It’s a common assumption that teens tend to oversleep, and that may be true for weekends or summer vacation. However, most surveys conducted on teen sleeping habits suggest that 75 – 90% of teens actually get less than 8 hours of sleep during the school week. Depending on age, people have different sleep requirements for optimal physical and mental health. Pediatricians suggest that teens in 9th through 12th grade need around 9 – 9.5 hours of uninterrupted sleep.
Restricting sleep can lead to more than just daytime sleepiness in science class; it can negatively impact academic performance, overall health, and cause become a safety concern. The AAP states that sleep deprivation in teens can be even be linked to depression and obesity. Obvious concerns are around driving safety, as most teeners are very new behind the wheel, which puts them at even more risk when they are tired.
High School in itself can be demanding, and a lot of teens are taking on too much in order to prepare for college, like sports and extracurriculars, on top of homework and time spent with friends. Teen bodies are physically changing, lots of hormones are flowing, and daily demands make life extra stressful for high school kids. But, there’s a few things you can encourage that will promote positive sleep patterns.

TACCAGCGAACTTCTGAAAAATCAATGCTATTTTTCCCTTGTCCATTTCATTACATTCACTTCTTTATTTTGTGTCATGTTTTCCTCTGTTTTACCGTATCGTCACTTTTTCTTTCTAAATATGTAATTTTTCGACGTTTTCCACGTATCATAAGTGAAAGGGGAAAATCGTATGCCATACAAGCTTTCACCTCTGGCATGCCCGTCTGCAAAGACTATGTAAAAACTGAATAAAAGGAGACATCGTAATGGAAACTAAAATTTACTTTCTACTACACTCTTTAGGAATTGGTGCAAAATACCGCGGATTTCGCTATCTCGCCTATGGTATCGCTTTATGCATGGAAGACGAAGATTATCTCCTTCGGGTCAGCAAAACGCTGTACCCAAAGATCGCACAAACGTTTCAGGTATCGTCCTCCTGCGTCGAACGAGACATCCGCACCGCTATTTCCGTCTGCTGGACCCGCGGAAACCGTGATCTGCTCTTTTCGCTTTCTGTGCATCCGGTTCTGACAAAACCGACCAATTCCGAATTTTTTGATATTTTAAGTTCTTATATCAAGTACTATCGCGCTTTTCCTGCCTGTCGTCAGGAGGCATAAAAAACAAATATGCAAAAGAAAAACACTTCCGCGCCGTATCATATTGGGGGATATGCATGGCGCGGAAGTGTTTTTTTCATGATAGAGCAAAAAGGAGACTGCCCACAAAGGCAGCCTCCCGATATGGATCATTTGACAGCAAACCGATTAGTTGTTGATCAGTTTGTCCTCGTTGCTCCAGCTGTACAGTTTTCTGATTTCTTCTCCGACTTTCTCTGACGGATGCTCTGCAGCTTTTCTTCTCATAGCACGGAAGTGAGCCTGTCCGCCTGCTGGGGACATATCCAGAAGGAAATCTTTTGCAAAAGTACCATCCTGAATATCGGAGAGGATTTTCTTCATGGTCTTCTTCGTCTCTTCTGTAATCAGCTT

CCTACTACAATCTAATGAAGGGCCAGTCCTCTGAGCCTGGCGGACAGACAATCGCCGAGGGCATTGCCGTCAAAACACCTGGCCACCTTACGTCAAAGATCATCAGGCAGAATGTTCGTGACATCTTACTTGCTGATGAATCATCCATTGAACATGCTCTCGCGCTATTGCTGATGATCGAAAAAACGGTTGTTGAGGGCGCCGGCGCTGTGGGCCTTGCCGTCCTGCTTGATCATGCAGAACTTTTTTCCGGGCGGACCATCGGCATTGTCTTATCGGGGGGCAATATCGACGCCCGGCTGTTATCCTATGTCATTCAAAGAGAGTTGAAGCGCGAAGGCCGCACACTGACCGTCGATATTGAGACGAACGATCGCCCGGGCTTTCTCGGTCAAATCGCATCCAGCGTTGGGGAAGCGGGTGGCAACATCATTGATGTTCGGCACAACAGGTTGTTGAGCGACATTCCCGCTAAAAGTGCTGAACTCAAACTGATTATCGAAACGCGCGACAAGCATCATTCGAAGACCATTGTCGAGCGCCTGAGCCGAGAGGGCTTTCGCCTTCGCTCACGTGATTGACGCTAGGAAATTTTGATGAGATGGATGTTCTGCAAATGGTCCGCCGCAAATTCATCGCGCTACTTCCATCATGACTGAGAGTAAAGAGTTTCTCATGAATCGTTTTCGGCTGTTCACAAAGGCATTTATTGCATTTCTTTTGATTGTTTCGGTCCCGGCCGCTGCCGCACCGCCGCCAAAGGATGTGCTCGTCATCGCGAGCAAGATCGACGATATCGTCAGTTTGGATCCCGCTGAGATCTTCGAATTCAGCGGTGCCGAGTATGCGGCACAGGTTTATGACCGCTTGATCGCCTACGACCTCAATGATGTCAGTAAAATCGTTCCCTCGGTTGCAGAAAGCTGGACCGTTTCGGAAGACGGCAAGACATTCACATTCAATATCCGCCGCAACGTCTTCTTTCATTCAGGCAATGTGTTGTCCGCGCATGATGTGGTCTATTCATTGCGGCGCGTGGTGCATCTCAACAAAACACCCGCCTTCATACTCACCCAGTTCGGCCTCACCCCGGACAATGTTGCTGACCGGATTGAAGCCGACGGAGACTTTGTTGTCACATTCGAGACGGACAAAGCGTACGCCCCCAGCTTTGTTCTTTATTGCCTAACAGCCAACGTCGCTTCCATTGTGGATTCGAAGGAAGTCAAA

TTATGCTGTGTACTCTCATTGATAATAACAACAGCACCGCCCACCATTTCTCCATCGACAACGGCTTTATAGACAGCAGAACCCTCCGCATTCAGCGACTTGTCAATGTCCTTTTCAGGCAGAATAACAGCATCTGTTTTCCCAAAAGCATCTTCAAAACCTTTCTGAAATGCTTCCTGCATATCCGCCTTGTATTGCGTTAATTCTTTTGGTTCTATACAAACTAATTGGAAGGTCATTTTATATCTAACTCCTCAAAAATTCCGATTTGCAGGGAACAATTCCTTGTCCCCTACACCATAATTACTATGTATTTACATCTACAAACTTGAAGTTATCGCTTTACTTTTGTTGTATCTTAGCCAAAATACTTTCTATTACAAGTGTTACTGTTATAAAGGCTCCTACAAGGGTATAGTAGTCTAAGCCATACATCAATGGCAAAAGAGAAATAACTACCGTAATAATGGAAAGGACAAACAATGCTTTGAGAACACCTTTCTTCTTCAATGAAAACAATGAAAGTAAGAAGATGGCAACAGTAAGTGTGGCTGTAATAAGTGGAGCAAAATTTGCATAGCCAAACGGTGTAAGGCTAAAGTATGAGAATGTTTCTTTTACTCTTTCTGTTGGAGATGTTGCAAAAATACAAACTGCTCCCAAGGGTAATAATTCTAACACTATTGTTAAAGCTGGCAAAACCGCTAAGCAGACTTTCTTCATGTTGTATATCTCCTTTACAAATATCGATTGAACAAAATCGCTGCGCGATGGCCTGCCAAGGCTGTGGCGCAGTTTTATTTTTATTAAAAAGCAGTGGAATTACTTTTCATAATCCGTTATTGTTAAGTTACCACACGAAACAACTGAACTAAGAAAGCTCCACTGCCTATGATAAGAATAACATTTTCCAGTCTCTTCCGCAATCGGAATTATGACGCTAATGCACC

In order to change behavior, one needs to become self aware of their actions and activities. If parents are noticing a change in sleep patterns that may be impacting mood, school performance or overall health, they should bring it up in a positive and proactive way. Sometimes people just need to become aware, and a simple nudge and a bit of encouragement may do the trick.
Every teen has a lot going on during the school week. Figuring out how you can increase efficiencies will save them time which can be devoted back to sleep. An easy example would be doing homework during a free period instead of hanging out with friends, or showering at night and laying out clothes the night before in order to sleep in.
Most teens stay up all night on the weekends and then deprive themselves during the week, which creates a volatile pattern and makes it harder to fall asleep on time during the week. Following a consistent sleep schedule creates a consistency and people tend to get in the groove and sleep schedules normalize.
No devices in bed
Smartphones, social media, and netflix could be contributing to sleepless nights. When you bring devices into bed, the screens emit blue light which can limit natural melatonin production / levels in the body. In addition to that, reading various content online can stimulate your brain, creating positive and negative thoughts that become hard to turn off, which may cause tossing and turning. Suggest screen time after dinner, and then a more natural unwind prior to climbing into bed.
There are lots of studies and new information becoming available that will hopefully bring change to the academic environment. In the meantime, parents and pediatricians can help monitor and promote healthy sleep with their teens.
For more up-to-date information on teen sleeping habits, visit the AAP website 🙂